The exam-taker will receive two primary scores after completing the MCAT, which includes a score that is a combination of the individual's scores on the physical sciences, verbal reasoning, and biological sciences sections of the exam and a separate letter score for the writing sample section of the exam. The multiple-choice sections of the MCAT test are each individually scored on a scale of 1 - 15 based on the number of correct responses, weighted for the difficulty of each question. However, the exam-taker will also receive a combined score for all three multiple-choice sections of the exam on a scale of 3 - 45, which is simply the sum of the scaled scores from the multiple-choice sections of the exam. Most medical programs will take into consideration both the combined score and the separate scores for each section rather than the combined score alone. The average combined score for the physical sciences, verbal reasoning, and biological sciences sections of the MCAT test is usually around 25, but most scores range from 15 - 35.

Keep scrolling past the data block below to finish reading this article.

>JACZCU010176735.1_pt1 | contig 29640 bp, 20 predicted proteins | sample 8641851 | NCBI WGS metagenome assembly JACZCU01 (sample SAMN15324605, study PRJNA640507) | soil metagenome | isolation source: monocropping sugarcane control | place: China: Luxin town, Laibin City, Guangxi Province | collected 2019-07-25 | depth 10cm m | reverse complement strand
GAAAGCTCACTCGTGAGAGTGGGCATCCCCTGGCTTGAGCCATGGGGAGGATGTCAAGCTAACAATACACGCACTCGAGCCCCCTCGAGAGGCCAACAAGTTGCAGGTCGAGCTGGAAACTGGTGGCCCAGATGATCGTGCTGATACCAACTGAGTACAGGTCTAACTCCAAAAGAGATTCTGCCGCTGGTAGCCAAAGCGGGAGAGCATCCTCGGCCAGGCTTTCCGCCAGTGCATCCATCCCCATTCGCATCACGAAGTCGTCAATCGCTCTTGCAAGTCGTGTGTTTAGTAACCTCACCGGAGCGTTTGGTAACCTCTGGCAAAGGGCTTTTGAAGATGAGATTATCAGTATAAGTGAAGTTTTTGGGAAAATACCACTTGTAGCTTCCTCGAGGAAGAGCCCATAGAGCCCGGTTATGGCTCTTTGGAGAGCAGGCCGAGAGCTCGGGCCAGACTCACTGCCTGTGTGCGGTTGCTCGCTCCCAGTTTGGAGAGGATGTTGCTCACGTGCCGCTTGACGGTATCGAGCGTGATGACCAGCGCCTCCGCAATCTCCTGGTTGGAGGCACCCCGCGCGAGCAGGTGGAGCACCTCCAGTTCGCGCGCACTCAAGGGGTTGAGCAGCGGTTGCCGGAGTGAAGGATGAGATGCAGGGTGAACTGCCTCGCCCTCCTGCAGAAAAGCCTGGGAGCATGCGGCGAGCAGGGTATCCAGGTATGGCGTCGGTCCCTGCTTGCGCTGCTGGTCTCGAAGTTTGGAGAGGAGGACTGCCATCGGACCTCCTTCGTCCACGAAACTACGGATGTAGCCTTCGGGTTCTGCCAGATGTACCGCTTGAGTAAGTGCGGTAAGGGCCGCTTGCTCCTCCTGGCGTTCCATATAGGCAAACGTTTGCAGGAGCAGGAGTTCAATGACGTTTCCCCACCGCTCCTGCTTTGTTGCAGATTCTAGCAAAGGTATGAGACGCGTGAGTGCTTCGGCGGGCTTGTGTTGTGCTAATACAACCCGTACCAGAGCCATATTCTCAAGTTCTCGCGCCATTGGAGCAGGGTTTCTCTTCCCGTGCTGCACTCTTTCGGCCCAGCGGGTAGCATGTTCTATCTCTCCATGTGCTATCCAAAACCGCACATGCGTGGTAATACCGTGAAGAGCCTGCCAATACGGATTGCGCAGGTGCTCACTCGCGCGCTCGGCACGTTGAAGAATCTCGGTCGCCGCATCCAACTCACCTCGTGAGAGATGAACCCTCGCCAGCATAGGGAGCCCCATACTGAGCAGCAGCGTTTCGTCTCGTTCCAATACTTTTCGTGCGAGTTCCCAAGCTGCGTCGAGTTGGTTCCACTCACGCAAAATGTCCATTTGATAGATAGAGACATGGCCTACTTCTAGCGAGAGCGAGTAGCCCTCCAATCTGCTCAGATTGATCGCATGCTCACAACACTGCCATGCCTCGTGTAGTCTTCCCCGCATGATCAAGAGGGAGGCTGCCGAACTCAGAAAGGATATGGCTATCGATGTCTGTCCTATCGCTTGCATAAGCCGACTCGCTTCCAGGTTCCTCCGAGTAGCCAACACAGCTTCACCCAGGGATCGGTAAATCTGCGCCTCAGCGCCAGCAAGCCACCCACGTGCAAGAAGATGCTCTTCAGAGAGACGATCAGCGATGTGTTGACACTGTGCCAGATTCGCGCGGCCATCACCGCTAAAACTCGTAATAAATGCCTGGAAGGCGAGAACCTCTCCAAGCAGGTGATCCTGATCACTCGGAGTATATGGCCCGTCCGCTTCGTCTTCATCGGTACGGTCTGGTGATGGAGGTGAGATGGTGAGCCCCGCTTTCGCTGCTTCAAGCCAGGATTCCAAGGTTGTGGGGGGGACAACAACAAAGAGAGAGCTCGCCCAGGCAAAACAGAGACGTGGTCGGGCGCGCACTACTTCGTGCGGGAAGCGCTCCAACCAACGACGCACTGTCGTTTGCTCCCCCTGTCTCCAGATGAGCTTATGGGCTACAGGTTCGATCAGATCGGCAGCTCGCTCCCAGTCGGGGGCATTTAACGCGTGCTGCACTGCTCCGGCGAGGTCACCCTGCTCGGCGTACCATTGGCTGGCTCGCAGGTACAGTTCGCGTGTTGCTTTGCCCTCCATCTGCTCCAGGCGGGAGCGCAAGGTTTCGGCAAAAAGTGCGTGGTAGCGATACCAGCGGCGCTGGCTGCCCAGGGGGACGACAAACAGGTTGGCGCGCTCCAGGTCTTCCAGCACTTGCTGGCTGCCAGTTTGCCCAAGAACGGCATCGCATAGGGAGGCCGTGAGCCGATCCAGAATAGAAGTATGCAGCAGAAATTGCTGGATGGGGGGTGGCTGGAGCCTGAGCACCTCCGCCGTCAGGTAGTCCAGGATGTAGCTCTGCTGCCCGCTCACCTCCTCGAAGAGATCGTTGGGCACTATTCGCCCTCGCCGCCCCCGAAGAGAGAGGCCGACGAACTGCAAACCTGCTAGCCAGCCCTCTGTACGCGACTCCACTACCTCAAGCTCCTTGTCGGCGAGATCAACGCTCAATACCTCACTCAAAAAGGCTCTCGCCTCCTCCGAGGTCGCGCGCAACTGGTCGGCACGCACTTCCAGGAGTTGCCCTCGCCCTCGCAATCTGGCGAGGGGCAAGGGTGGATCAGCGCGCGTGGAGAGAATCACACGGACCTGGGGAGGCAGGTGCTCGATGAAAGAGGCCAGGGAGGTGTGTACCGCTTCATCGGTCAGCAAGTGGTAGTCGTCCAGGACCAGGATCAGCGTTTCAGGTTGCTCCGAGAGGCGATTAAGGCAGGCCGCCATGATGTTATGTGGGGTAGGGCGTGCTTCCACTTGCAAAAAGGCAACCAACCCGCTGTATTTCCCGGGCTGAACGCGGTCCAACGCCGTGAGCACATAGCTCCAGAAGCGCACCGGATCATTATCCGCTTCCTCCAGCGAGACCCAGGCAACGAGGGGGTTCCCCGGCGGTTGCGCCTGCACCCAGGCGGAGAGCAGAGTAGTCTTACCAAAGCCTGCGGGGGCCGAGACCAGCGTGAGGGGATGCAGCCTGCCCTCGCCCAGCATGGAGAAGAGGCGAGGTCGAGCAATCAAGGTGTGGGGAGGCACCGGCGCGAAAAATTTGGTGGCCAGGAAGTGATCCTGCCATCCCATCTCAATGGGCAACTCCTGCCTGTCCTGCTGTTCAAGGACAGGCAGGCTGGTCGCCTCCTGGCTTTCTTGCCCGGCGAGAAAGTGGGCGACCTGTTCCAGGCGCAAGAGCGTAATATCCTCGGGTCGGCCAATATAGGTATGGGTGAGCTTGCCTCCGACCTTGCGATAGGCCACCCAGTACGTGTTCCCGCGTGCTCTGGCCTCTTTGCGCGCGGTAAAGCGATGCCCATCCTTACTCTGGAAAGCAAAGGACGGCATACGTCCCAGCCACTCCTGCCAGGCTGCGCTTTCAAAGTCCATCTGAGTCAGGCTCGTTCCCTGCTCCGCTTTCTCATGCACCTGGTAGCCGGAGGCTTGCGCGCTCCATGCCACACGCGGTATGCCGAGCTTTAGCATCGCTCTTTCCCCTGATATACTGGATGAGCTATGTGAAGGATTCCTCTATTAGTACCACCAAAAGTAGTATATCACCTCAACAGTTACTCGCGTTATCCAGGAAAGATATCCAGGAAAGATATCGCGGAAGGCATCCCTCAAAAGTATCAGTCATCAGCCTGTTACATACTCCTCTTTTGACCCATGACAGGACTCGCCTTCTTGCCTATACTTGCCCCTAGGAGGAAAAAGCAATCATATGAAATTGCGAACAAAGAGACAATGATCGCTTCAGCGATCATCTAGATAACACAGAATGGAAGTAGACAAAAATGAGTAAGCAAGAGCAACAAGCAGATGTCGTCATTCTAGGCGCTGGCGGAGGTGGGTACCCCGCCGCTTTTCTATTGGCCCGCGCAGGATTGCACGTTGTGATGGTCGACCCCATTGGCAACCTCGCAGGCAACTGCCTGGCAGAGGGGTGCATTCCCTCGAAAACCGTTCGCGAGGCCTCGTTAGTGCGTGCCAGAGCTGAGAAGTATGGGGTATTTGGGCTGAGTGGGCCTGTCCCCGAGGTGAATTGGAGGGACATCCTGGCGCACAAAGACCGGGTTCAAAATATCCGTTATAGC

It is also important to note that the exam-taker will not be penalized for guessing and that the individual's raw score for each section will be determined based solely on the number of questions that the individual answers correctly. The essays found in the writing sample section of the exam are each scored on a scale of 1 - 6 by two separate trained readers. The scores from the two essays are then added together to give the exam-taker a single essay score for the section, which is then converted into a letter score on a scale from J to T with J as the worst score and T as the best.
Last Updated: 04/23/2012